In November 2007, George Misulia, a Catholic layman who lives in Mount Airy, Md., was lying in bed, recovering from fractured vertebrae suffered during a bad accident and wondering what he might do to support Catholics defending America in the armed services.
There are some 1.5 million Catholics in the armed forces of the United States today; their 300 chaplains are stretched very thin across a vast number of deployment areas and overseas bases. Some soldiers, sailors, airmen, and Marines go for months on end without seeing a chaplain or being able to participate fully in the sacramental life of the Church—often at moments of great spiritual vulnerability when their lives are on the line. Units that don’t have their chaplain are often served by lay leaders trained in what are called “Catholic Lay Services in the Absence of a Priest.” Bible studies and other forms of paraliturgical worship are also used when a chaplain is unavailable.
George Misulia couldn’t do much about the chaplain shortage—one result of the overall priest-shortage in the United States, but a particularly sad one. Still, he thought, he might be able to do something to enhance the worship of Catholics in the military by some judicious deployment of modern technology: “It occurred to me that an iPod, loaded with quality liturgical music, combined with a Bose portable SoundDock, could enrich Masses on ships, in the field, even in combat zones. By adding a Web site with downloadable music, lyrics and other inspirational material, we could provide a quality resource to support our heroic Catholic military personnel around the world, even in the most remote places.”
And so, with the help of a few friends, Operation Let the Fire Fall was born. The first “FireBox” unit was sent to Thule Air Force Base in Greenland in September 2008. Catholics at Thule see a priest perhaps twice a year. But with the FireBox equipment supplementing the “Catholic Lay Service,” the Catholics at Thule began gathering weekly for prayer. Since that modest beginning at the top of the world, Operation Let the Fire Fall has deployed FireBox units and supporting materials around the world, to Turkey, Iraq, Afghanistan, Egypt and other sites. Chaplains in all branches of the service have eagerly embraced Operation Let the Fire Fall, as have Archbishop Timothy Broglio of the Archdiocese of the Military Services and his predecessor, Archbishop Edwin O’Brien, now archbishop of Baltimore.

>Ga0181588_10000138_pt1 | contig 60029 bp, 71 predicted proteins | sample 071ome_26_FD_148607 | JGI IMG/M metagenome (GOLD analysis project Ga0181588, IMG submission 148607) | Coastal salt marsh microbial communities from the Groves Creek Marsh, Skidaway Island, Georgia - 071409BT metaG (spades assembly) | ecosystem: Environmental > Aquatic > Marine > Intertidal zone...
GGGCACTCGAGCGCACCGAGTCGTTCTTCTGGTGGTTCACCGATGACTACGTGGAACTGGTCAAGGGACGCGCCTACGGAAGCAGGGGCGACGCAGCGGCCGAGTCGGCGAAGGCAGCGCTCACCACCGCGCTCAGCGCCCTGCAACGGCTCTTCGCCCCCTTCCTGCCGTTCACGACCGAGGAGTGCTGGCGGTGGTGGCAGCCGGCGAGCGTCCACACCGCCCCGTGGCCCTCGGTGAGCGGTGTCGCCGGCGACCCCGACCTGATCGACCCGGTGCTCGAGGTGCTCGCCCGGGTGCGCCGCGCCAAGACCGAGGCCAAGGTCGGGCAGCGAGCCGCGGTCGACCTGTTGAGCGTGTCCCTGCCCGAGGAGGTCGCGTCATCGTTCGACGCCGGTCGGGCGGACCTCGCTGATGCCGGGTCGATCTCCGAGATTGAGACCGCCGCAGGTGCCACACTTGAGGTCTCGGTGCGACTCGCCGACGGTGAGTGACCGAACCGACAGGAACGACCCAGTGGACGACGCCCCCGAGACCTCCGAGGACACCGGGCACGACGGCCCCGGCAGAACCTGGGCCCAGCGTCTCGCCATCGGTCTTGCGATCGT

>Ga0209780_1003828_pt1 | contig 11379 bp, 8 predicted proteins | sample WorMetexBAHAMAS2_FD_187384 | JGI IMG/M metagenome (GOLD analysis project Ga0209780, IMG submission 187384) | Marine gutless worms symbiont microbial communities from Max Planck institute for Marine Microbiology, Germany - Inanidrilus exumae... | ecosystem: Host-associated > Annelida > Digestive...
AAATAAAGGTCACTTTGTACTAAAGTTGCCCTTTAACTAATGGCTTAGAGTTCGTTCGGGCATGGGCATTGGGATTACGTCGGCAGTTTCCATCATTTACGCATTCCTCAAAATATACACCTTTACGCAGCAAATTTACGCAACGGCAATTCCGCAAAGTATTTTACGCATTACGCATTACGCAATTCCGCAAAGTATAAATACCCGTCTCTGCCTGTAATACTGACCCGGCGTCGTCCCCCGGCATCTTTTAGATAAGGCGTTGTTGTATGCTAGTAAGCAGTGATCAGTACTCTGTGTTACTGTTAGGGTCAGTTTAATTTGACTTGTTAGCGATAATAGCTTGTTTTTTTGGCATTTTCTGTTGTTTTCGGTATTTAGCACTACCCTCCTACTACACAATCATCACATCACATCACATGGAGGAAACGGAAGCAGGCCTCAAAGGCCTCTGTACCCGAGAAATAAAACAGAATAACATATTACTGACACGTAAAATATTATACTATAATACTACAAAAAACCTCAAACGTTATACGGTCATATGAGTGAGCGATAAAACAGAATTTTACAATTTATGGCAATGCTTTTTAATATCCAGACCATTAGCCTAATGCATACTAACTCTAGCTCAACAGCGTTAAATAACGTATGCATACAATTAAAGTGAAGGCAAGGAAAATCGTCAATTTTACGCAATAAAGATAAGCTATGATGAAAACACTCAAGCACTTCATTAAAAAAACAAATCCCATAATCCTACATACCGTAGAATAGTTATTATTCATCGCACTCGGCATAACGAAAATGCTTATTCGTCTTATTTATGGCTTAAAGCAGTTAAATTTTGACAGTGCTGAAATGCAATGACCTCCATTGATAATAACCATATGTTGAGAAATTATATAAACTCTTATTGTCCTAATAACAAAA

According to Mr. Misulia, the music chosen for the FireBox units is aimed at “supporting singing at Masses and a variety of Catholic lay prayer services in the absence of a priest.” The aim is not entertainment or diversion, but “prayerful participation,” and the music chosen includes both traditional hymns (happily ungelded by that great hymn-wrecker, “Alt.”) and newer compositions that are, as Mr. Misulia put it to me, “scripturally based, theologically sound, and ‘God-centered’ rather than ‘we-centered’… [including] communion hymns [that] focus on the Real Presence.” (One of the vicars general of the Archdiocese for the Military Services, who had best remain anonymous, made it clear that there were limits to his sense of musical ecumenism: “If I hear ‘Gather Us In’ one more time I’m going to jump out a window.” May his tribe increase!)
Operation Let the Fire Fall cannot substitute for an increase in the chaplain corps, and doesn’t pretend to do so. Its aims are modest, but nonetheless important for their modesty: given the circumstances we’ve got, which dictate that Catholics in the armed services are often deprived of a normal sacramental life, sometimes for months on end, it ought to be possible to enhance the opportunities for regular worship that can be created, both by overstretched chaplains and dedicated lay leaders. And if Operation Let the Fire Fall does that, it may help bring out of the service a rich harvest of priestly vocations, which could then reinforce the chaplain corps.
Want to know more? Go to Operation Let the Fire Fall’s Web site, www.oltff.com. It’s a project worth learning about, following and supporting.